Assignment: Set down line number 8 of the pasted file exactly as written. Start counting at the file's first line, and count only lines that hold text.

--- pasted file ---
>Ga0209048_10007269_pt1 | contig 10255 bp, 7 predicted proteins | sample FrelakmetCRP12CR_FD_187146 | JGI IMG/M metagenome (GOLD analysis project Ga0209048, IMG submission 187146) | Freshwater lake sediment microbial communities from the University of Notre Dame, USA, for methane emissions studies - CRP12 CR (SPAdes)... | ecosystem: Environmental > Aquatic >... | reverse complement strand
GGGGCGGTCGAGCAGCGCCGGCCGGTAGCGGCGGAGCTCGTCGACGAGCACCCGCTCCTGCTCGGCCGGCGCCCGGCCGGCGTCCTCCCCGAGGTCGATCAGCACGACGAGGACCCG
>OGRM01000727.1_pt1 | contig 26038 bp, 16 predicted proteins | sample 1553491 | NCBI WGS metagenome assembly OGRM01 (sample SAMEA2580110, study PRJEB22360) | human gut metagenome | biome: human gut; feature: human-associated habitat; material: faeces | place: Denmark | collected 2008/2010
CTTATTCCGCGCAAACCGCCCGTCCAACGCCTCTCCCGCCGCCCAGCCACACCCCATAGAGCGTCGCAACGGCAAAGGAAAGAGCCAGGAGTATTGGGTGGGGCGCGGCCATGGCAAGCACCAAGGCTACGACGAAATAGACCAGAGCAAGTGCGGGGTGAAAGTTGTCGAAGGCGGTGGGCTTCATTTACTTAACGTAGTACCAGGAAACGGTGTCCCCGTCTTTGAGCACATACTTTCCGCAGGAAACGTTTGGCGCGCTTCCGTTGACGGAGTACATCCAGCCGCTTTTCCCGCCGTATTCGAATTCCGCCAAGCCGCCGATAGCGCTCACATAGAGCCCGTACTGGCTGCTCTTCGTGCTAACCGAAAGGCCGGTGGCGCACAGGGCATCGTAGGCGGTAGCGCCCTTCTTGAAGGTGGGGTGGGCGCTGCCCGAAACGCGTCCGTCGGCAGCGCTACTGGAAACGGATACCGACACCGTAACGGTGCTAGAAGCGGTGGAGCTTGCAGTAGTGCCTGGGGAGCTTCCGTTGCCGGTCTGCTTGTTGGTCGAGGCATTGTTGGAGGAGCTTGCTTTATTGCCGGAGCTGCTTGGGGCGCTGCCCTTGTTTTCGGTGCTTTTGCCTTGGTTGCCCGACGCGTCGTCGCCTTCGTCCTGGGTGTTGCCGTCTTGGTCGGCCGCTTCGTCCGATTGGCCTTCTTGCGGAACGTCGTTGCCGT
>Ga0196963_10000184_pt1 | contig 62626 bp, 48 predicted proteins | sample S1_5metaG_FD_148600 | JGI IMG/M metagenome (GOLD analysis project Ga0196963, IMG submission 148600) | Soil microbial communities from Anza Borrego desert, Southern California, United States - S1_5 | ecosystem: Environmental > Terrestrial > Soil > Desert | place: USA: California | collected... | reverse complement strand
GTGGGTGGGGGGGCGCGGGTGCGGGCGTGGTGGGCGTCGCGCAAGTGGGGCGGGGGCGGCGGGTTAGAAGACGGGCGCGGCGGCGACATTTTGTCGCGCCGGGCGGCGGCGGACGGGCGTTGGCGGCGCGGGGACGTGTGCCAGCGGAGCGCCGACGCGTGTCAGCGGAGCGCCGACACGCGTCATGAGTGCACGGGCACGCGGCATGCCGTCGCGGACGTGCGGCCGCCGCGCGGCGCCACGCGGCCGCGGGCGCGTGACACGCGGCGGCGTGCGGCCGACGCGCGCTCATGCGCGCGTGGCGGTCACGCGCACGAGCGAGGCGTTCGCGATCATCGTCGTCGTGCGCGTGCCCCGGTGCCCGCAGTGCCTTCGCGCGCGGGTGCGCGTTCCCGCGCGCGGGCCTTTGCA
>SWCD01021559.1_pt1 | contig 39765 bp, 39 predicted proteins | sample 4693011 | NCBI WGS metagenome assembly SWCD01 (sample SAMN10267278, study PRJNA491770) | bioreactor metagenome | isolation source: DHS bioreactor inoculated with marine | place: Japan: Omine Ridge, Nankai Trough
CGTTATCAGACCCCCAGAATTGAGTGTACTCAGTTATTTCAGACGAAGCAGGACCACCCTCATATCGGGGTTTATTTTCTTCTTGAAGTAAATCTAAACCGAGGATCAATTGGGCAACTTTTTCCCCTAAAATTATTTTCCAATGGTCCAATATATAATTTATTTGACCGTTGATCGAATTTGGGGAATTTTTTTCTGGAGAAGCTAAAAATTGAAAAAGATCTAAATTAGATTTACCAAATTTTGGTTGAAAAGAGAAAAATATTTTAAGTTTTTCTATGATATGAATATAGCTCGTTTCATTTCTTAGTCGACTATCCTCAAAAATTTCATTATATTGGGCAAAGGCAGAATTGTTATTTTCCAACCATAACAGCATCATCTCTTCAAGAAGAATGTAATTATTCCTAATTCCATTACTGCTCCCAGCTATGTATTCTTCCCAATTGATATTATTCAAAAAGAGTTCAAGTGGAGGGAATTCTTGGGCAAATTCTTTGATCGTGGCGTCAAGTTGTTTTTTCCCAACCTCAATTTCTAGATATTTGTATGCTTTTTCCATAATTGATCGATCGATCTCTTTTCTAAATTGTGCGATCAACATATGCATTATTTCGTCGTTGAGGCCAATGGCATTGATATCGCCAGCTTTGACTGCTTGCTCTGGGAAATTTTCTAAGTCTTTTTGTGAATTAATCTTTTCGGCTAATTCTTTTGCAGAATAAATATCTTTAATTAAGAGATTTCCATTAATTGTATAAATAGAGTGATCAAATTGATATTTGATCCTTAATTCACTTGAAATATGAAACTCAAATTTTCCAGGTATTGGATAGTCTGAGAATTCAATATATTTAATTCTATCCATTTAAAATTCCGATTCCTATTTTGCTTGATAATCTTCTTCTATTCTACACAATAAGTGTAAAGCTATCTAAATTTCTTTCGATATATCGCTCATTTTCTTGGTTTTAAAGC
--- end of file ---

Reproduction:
CGTTATCAGACCCCCAGAATTGAGTGTACTCAGTTATTTCAGACGAAGCAGGACCACCCTCATATCGGGGTTTATTTTCTTCTTGAAGTAAATCTAAACCGAGGATCAATTGGGCAACTTTTTCCCCTAAAATTATTTTCCAATGGTCCAATATATAATTTATTTGACCGTTGATCGAATTTGGGGAATTTTTTTCTGGAGAAGCTAAAAATTGAAAAAGATCTAAATTAGATTTACCAAATTTTGGTTGAAAAGAGAAAAATATTTTAAGTTTTTCTATGATATGAATATAGCTCGTTTCATTTCTTAGTCGACTATCCTCAAAAATTTCATTATATTGGGCAAAGGCAGAATTGTTATTTTCCAACCATAACAGCATCATCTCTTCAAGAAGAATGTAATTATTCCTAATTCCATTACTGCTCCCAGCTATGTATTCTTCCCAATTGATATTATTCAAAAAGAGTTCAAGTGGAGGGAATTCTTGGGCAAATTCTTTGATCGTGGCGTCAAGTTGTTTTTTCCCAACCTCAATTTCTAGATATTTGTATGCTTTTTCCATAATTGATCGATCGATCTCTTTTCTAAATTGTGCGATCAACATATGCATTATTTCGTCGTTGAGGCCAATGGCATTGATATCGCCAGCTTTGACTGCTTGCTCTGGGAAATTTTCTAAGTCTTTTTGTGAATTAATCTTTTCGGCTAATTCTTTTGCAGAATAAATATCTTTAATTAAGAGATTTCCATTAATTGTATAAATAGAGTGATCAAATTGATATTTGATCCTTAATTCACTTGAAATATGAAACTCAAATTTTCCAGGTATTGGATAGTCTGAGAATTCAATATATTTAATTCTATCCATTTAAAATTCCGATTCCTATTTTGCTTGATAATCTTCTTCTATTCTACACAATAAGTGTAAAGCTATCTAAATTTCTTTCGATATATCGCTCATTTTCTTGGTTTTAAAGC